Investigation of traffic accidents involving seated pedestrians using a finite element simulation-based approach
Permanent link to this recordhttp://hdl.handle.net/10754/676674
MetadataShow full item record
AbstractPedestrians who use wheelchairs (seated pedestrians) report 36% - 75% higher mortality rates than standing pedestrians in car-to-pedestrian collisions but the cause of this mortality is unknown. This is the first study to investigate the cause of seated pedestrian mortality in vehicle impacts using finite element simulations. In this study a manual wheelchair model was developed using geometry taken from publicly available CAD data, and was tested to meet ISO standards. The GHBMC 50th percentile male simplified occupant model was used as the seated pedestrian and the EuroNCAP family car and sports utility vehicle models were used as the impacting vehicles. The seated pedestrian was impacted by the two vehicles at three different locations on the vehicle and at 30 and 40 km/h. In 75% of the impacts the pedestrian was ejected from the wheelchair. In the rest of the impacts, the pedestrian and wheelchair were pinned to the vehicle and the pedestrian was not ejected. The underlying causes of seated pedestrian mortality in these impacts were head and brain injury. Life-threatening head injury risks (0.0% - 100%) were caused by the ground-pedestrian contact, and life-threatening brain injury risks (0.0 - 97.9%) were caused by the initial vehicle-wheelchair contact and ground-pedestrian contact. Thoracic and abdominal compression reported no risks of life-threatening injuries, but may do so in faster impacts or with different wheelchair designs. Protective equipment such as the wheelchair seatbelt or personal airbag may be useful in reducing injury risks but future research is required to investigate their efficacy.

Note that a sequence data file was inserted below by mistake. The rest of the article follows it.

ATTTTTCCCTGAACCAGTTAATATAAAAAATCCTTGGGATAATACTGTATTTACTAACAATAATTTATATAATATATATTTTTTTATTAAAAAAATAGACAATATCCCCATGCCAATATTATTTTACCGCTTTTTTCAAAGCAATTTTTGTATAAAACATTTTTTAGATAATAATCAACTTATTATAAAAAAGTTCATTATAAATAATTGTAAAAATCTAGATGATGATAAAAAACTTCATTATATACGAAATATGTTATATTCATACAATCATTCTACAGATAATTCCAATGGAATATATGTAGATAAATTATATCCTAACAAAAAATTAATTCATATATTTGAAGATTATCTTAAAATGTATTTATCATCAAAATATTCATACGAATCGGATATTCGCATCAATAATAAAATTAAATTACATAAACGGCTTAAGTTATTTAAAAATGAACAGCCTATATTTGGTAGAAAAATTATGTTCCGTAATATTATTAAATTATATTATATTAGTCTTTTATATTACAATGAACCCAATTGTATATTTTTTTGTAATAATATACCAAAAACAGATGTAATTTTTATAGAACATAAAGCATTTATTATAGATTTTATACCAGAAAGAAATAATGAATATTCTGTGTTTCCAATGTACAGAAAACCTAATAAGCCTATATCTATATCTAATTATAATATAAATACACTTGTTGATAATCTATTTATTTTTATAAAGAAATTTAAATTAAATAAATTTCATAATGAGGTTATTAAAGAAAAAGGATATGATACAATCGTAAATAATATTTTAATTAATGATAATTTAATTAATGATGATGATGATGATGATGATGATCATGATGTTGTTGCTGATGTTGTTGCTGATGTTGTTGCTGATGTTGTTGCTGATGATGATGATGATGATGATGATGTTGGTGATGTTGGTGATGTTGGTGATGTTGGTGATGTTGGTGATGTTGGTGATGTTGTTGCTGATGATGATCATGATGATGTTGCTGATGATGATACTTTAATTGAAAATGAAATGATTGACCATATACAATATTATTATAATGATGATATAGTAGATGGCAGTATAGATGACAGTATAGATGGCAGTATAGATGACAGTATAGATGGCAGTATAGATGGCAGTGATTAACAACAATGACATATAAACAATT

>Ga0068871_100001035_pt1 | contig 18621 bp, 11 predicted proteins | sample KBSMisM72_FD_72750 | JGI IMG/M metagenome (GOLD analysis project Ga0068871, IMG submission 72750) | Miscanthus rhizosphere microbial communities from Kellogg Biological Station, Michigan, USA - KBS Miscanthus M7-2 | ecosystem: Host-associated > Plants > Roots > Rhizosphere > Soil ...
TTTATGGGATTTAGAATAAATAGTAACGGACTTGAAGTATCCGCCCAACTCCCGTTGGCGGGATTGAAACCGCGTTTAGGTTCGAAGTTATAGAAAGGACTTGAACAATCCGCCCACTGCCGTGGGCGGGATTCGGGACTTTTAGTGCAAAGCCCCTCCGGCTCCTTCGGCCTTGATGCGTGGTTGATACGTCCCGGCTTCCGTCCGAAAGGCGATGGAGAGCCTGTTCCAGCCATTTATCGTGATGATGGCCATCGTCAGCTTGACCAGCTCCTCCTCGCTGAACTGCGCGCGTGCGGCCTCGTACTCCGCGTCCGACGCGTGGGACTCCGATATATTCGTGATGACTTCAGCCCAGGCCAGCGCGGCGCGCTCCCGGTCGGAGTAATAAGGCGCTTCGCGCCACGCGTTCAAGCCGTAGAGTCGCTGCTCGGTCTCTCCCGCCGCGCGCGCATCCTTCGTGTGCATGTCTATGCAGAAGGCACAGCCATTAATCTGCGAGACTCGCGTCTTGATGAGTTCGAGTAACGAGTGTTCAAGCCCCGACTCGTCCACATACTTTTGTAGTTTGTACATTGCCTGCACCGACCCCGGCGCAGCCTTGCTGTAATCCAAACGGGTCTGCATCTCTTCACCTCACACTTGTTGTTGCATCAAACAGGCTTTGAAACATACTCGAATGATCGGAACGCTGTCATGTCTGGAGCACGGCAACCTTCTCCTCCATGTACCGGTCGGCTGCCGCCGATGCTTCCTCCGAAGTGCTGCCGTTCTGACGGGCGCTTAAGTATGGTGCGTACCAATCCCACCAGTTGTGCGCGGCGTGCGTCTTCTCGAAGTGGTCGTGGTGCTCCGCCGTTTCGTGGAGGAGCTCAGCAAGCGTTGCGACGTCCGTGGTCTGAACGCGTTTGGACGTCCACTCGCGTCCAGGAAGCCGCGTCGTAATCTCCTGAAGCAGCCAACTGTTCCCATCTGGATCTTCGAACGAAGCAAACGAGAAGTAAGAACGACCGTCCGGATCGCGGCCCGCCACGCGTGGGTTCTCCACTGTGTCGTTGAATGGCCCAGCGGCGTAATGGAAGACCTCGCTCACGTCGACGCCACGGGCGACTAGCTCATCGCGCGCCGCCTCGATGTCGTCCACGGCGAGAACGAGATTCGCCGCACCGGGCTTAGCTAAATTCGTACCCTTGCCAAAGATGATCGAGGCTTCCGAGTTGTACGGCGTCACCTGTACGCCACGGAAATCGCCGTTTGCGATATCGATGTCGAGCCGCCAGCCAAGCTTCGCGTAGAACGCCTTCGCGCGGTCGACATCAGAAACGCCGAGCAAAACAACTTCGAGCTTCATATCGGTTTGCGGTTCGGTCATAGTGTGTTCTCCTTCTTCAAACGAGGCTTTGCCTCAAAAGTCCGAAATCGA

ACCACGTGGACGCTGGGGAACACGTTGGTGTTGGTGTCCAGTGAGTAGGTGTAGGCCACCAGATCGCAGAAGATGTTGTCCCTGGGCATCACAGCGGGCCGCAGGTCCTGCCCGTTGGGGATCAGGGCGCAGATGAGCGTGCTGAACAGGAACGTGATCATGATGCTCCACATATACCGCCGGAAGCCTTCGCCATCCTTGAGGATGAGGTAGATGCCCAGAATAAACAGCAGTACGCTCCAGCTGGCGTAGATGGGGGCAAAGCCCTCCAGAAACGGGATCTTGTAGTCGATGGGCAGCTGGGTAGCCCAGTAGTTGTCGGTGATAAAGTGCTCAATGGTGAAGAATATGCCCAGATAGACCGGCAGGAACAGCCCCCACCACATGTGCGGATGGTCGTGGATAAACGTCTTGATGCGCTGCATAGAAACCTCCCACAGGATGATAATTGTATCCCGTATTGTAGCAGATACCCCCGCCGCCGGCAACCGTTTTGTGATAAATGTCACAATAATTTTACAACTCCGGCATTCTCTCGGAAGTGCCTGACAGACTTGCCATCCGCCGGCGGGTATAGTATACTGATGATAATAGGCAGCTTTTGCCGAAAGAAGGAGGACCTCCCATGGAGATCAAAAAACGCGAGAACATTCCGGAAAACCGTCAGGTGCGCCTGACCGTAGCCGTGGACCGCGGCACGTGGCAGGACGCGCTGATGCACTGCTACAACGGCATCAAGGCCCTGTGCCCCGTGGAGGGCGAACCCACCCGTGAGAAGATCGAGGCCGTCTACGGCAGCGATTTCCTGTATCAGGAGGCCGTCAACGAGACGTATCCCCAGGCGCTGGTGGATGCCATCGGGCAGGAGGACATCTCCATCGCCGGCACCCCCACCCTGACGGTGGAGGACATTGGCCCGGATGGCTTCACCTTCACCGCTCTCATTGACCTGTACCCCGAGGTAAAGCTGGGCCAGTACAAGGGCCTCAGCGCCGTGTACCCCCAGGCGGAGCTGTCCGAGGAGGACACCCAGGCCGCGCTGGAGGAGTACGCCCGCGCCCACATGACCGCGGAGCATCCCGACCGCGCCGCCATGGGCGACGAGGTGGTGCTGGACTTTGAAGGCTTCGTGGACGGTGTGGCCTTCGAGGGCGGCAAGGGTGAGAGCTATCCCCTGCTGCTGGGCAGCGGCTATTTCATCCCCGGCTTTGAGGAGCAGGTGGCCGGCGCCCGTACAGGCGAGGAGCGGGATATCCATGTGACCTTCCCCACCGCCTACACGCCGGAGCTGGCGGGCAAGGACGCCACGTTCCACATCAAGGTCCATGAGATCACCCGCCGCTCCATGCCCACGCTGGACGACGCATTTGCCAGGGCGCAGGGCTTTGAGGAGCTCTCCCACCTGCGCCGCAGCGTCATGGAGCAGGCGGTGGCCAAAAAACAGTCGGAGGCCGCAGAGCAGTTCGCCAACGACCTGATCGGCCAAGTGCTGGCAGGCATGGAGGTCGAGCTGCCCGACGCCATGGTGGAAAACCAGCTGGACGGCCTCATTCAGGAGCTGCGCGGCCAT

CitationGrindle, D., Balubaid, A., & Untaroiu, C. (2022). Investigation of traffic accidents involving seated pedestrians using a finite element simulation-based approach. Computer Methods in Biomechanics and Biomedical Engineering, 1–14. https://doi.org/10.1080/10255842.2022.2068349
SponsorsAhmed Balubaid was sponsored by the King Abdullah University of Science and Technology (KAUST), Saudi Arabia through a Research Experiences for Undergraduates (REU) Program at Virginia Tech, USA; Summer 2021. Global Human Body Models Consortium.
PublisherInforma UK Limited